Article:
three workshops to seek input from the public. A critical early challenge was to refine the charge. The committee defined the future of agriculture to be the next 10–20 years. Beyond 20 years, it was felt that predicting technological innovations and their effects is extremely difficult. For example, it would have been extremely prescient for someone to predict in 1979 that within 20 years transgenic varieties would constitute upwards of 25% of all planted acreage of some crops. A 20-year span apparently is also sufficient for adverse unexpected effects of technology to manifest themselves. In the case, for example, of the chlorinated hydrocarbons, widespread use beginning in the early 1950s culminated in regulatory restrictions in the early 1970s (Chapter 2).

The committee also felt that the term pesticide required a more precise definition for the purpose of its report. The legal definition, set forth in the Federal Insecticide, Fungicide, and Rodenticide Act (FIFRA), is in part inconsistent with biological definitions of pesticides. The definition also has social aspects; public perceptions color related policy discussions and decisions (Chapter 2). Accordingly, the committee took a broad view of pesticide, including the strict legal definition, but also including microbial pesticides, plant metabolites, and agents used in veterinary medicine to control insect and nematode pests (Chapter 2).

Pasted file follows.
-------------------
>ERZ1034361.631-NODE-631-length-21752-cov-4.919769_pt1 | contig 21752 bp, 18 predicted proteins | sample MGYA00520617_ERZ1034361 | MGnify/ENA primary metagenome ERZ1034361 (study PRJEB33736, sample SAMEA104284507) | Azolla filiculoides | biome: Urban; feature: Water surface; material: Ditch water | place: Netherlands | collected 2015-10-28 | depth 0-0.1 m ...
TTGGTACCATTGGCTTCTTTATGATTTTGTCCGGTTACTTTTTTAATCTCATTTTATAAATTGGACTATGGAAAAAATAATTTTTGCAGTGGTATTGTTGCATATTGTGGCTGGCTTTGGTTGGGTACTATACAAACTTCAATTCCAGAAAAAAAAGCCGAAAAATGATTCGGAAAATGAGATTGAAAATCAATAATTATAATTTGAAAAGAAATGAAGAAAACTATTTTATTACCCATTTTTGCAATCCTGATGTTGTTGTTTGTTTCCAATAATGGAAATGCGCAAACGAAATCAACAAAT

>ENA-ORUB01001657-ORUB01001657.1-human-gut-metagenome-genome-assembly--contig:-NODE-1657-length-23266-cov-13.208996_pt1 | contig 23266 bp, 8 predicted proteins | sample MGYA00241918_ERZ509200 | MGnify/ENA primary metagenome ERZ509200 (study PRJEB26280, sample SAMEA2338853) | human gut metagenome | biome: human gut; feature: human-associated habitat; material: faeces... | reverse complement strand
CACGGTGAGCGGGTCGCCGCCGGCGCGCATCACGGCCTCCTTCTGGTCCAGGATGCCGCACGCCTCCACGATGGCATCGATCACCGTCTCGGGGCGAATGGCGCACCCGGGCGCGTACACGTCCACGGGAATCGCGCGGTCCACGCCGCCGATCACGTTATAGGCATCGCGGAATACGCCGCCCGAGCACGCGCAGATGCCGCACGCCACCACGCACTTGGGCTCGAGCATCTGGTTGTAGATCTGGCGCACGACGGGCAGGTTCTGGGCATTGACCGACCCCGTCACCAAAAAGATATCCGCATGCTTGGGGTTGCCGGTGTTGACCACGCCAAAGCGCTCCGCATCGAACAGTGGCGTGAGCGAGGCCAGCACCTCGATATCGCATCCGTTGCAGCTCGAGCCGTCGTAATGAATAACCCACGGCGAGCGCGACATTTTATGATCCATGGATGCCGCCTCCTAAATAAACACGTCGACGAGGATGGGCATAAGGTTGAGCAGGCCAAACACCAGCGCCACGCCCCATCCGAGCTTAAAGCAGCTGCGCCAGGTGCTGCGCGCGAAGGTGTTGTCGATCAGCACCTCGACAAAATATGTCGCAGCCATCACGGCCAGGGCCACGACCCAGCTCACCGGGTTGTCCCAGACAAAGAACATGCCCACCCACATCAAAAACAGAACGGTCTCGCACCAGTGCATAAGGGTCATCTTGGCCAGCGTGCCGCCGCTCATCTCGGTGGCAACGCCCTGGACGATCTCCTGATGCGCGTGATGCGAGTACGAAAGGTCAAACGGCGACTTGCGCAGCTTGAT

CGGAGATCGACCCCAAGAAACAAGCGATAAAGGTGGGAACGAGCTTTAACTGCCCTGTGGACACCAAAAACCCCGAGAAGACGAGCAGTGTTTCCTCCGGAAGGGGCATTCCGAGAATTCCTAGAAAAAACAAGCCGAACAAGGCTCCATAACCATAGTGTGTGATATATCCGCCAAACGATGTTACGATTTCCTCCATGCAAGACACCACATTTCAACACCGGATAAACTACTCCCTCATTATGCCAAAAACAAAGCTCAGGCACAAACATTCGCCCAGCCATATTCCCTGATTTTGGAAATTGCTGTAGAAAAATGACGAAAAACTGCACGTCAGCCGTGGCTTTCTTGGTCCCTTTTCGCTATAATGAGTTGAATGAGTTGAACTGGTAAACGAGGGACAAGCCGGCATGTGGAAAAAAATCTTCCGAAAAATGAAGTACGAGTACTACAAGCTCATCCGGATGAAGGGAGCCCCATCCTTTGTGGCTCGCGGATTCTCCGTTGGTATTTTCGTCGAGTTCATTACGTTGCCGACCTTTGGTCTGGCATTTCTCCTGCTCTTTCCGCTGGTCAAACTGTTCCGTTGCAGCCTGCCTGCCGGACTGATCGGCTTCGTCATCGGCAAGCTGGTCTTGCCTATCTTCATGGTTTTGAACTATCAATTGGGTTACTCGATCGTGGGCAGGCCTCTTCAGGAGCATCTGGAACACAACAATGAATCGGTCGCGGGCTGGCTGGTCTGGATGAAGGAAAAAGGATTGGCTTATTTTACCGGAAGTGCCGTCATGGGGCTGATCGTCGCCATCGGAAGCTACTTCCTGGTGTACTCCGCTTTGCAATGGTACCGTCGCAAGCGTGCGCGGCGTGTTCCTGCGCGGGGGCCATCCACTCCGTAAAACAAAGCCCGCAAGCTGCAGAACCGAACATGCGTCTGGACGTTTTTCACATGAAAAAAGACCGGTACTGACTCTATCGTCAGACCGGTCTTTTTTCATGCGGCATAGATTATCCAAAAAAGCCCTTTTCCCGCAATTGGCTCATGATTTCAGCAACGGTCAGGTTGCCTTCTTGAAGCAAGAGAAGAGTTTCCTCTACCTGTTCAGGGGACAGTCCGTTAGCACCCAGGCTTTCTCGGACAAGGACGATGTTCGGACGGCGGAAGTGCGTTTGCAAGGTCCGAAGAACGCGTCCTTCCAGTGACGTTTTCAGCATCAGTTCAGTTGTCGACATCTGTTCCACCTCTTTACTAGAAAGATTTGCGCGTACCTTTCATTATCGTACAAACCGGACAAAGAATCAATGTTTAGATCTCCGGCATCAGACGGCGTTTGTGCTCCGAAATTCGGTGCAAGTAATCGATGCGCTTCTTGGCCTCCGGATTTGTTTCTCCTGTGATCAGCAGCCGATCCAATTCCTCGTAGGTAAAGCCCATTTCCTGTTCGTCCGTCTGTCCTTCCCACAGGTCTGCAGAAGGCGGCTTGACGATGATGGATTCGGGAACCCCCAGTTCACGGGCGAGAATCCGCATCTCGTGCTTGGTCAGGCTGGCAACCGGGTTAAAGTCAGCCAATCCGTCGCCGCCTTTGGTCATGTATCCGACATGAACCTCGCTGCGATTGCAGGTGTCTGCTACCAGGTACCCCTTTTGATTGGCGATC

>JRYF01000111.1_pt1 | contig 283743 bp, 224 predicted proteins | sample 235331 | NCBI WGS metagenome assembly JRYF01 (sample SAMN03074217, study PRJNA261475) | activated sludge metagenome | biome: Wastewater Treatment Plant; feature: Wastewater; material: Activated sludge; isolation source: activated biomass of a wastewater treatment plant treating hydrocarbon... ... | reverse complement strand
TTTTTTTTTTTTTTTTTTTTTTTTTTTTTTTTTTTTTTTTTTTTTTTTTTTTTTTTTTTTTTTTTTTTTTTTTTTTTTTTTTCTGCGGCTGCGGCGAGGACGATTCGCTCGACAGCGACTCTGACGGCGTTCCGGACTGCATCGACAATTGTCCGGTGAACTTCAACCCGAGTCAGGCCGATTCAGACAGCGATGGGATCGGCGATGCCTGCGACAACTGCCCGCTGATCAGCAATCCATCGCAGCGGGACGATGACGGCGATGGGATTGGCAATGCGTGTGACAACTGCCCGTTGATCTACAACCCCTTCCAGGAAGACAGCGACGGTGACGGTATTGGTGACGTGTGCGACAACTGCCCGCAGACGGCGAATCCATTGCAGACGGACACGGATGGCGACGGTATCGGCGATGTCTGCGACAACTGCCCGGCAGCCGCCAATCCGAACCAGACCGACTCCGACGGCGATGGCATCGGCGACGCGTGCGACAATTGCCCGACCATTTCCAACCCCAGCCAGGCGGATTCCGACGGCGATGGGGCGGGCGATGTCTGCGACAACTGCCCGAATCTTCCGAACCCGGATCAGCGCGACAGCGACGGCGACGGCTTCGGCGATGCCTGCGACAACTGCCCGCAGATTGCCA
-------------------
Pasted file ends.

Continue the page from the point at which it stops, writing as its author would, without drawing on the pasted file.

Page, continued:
With respect to the first charge—to identify circumstances in which chemical pesticides will continue to be needed in pest management—the committee decided early during its deliberations that an assessment of the full range of agricultural pests and of the composition and deployment of chemical pesticides to control pests in various environments would be an impossible task because of the large volume of data and the number of analyses required to generate a credible evaluation. The committee reviewed the literature and received expert testimony on the potential effects of pesticides on productivity, environment, and human health (Chapter 2) and on the potential to reduce overall risks by improving IPM approaches that use chemicals under diverse conditions—soils, crops, climates, and farm-management practices. The committee concluded that uses and potential effects of chemical pesticides and alternatives to improve pest management vary considerably among ecosystems. That conclusion was reinforced by expanded solicitation of expert opinion (Chapter 5). Overall, the committee concluded that chemical pesticides will continue to play a role in pest management for the foreseeable future, in part because environmental compatibility of products is increasing —particularly with the growing proportion of reduced-risk pesticides being registered with the Environmental Protection Agency (EPA) ( Chapter 4), and in part because competitive alternatives are not universally available. In many situations, the benefits of pesticide use are high relative to risks or there are no practical alternatives.



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